4. Moral suspicionism (morality is potentially — and tends to be — dangerous, and is not necessary, desirable, or helpful; this claim is repeatedly made throughout the book).
5. Morality is redundant, and can be replaced without loss by love in intimate relationships and by law in non-intimate relationships (see pp. 8-14, 43-52, for example).
Although Moeller sees some important affinities between his conception of amoralism and the ethical views of such philosophers as Nietzsche and Wittgenstein, he does little to justify his view. Moreover, he seems to be either unfamiliar with or uninterested in discussing the literature in ethics on amoralism and related topics such as emotivism, immoralism, and moral relativism. Given his particular set of interests, it is both surprising and unfortunate that Moeller did not engage the work of David Wong, who has written extensively on relativism and early Daoism. (Moeller does, however, take pains to distinguish his version of amoralism from both immoralism and moral relativism; see p. 28 and p. 190, note 6 in the first regard, and pp. 14-15 and 30-32 in the latter.) We learn in an endnote, for example, that the book is “highly influenced by the criticisms of morality found throughout Nietzsche’s whole oeuvre” (p. 190, note 6), and yet Nietzsche is mentioned in the book only twice in passing and once more in a brief endnote. Given this, and taking into account that Moeller wants to distinguish his defense of amoralism from Nietzsche’s immoralism (p. 28; p. 190, note 6), one would expect to see more attention devoted to this issue, as well as substantial engagement with Nietzsche’s works and the literature on Nietzsche’s views on morality. Unfortunately, none of this is forthcoming. Moeller mentions Wittgenstein on seven different occasions in the context of either explaining or defending his amoralism, which is curious at best. The only text of Wittgenstein’s that is ever referenced is “Wittgenstein’s Lecture on Ethics” (Philosophical Review 74 1965, 3-12), which the author does not discuss in much detail. Why Moeller chose not to include a chapter on Nietzsche, and why he chose not to develop and justify his unusual, amoralist interpretation of Wittgenstein’s ethical views at greater length are two of the more puzzling features of the book.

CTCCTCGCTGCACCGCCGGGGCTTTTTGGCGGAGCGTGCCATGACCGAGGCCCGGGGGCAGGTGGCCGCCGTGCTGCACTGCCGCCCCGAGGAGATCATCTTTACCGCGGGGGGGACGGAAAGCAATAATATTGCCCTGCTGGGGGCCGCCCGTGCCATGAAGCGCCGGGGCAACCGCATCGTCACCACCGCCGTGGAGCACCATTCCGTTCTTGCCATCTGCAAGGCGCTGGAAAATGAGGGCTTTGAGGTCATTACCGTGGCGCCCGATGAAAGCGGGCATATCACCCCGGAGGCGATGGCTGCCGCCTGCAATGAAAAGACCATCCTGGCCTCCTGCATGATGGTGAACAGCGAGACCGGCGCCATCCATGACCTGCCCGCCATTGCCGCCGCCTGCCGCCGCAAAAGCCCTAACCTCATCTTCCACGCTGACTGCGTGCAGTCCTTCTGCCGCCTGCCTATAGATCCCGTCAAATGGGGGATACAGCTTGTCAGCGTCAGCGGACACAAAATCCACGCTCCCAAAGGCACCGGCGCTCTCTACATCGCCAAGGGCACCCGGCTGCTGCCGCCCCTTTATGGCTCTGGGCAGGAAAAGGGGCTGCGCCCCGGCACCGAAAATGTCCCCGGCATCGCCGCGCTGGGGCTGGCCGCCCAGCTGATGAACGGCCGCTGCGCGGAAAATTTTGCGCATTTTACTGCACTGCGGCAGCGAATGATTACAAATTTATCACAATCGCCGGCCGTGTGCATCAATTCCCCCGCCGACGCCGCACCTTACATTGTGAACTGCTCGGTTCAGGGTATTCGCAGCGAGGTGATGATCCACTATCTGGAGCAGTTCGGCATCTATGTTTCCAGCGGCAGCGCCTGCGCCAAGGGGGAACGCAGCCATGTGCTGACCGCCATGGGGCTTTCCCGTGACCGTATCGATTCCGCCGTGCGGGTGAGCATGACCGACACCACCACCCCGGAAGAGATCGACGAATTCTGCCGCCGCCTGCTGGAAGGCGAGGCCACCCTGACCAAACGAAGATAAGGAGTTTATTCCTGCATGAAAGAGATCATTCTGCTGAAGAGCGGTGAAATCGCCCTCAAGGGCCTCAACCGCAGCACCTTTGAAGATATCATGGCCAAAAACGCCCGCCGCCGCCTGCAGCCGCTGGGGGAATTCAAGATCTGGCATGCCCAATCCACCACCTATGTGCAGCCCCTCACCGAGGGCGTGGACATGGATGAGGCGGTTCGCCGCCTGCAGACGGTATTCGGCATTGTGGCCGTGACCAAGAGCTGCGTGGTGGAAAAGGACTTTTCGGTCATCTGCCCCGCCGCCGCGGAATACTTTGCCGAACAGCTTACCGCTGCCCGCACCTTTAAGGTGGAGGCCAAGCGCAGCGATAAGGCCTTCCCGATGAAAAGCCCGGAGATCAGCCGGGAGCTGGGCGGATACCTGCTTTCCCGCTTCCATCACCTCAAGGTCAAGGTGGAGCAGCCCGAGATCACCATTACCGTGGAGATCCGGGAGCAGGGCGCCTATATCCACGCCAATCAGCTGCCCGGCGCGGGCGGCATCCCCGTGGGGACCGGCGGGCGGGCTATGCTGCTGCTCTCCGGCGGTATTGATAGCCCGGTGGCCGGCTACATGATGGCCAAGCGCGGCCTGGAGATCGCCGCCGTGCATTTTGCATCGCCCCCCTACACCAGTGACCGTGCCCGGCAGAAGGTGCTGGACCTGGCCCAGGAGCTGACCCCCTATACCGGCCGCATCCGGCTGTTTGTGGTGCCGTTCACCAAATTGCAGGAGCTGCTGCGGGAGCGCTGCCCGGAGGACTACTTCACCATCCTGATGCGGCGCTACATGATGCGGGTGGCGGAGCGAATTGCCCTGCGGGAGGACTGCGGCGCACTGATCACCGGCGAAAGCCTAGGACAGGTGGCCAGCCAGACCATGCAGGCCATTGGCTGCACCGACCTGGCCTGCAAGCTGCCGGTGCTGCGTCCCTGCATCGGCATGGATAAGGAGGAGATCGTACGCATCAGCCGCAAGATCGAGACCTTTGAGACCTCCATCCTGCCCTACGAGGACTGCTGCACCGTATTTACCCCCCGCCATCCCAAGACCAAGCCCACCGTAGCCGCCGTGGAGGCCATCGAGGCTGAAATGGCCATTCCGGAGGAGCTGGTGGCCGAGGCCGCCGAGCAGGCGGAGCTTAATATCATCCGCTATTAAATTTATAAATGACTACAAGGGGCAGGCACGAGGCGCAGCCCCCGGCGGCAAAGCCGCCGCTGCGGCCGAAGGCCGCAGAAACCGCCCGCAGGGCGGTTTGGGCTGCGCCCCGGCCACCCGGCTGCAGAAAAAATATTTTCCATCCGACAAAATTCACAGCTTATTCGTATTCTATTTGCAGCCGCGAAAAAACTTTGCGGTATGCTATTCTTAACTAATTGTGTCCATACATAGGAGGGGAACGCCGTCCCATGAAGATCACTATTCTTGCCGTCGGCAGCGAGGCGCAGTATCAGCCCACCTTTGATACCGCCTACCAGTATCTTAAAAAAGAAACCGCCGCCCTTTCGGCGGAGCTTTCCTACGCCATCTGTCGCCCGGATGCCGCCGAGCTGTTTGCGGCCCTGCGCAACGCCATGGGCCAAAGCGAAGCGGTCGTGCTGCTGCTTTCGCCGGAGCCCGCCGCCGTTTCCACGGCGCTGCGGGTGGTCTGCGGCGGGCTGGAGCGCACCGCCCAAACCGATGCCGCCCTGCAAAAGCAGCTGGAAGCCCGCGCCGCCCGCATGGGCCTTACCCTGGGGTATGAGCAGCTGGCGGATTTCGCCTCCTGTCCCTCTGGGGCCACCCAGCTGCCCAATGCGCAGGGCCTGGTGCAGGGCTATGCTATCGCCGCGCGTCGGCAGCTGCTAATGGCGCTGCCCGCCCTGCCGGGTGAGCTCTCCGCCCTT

It is noteworthy that Moeller does not believe he is advancing a particularly novel conception or defense of amoralism, and indeed he claims to derive his position “on the whole” from Daoist philosophy, Zen Buddhism, Niklas Luhmann, and the British writer John Gray (pp. 4-5). A discussion of these influences on Moeller’s position takes us into the heart of his book, and so I turn now to chapter summaries.
Chapter 1, “The Moral Fool,” outlines Moeller’s concept of the moral fool, which he derives from his reading of classical Daoism and with which he finds parallels in the work of Nietzsche and Luhmann. Specifically, Moeller derives his concept of the moral fool from his reading of an early Daoist story (pp. 19-20). (The story that he paraphrases — without any reference — is contained in chapter 18 of the Huainanzi, and has been discussed in a similar connection by other scholars in the field of Chinese philosophy, most notably Lee Yearley, whose work is also not referenced.) We learn here that the moral fool is “blind with respect to moral judgments” (p. 20) and that he mistrusts “the goodness of distinguishing between good and bad — particularly when it comes to morality and ethics” (p. 20).
Chapter 2, “Negative Ethics,” builds upon the first chapter and offers an amoralist interpretation of the Zhuangzi. Moeller’s aim here is actually twofold: to offer the above-mentioned interpretation of the Zhuangzi, and to express his general agreement with the amoralist view that he finds there. Specialists in Chinese philosophy may find this chapter of the book vexing, since Moeller provides little textual and no commentarial support for his interpretation, and does not refer to any of the contemporary philosophical literature on this important Daoist text (which not only includes the work of scholars who would dispute many of Moeller’s claims, such as Robert E. Allinson and Philip J. Ivanhoe, but also the work of scholars who have advanced similar interpretations, such as Robert Eno, Chad Hansen, and Lee Yearley). At the end of the chapter, Moeller briefly discusses the amoralist views of John Gray, and concludes by claiming that Gray’s views are “as close as one can get to the negative ethics of the Daoist moral fool in contemporary theory” (p. 39).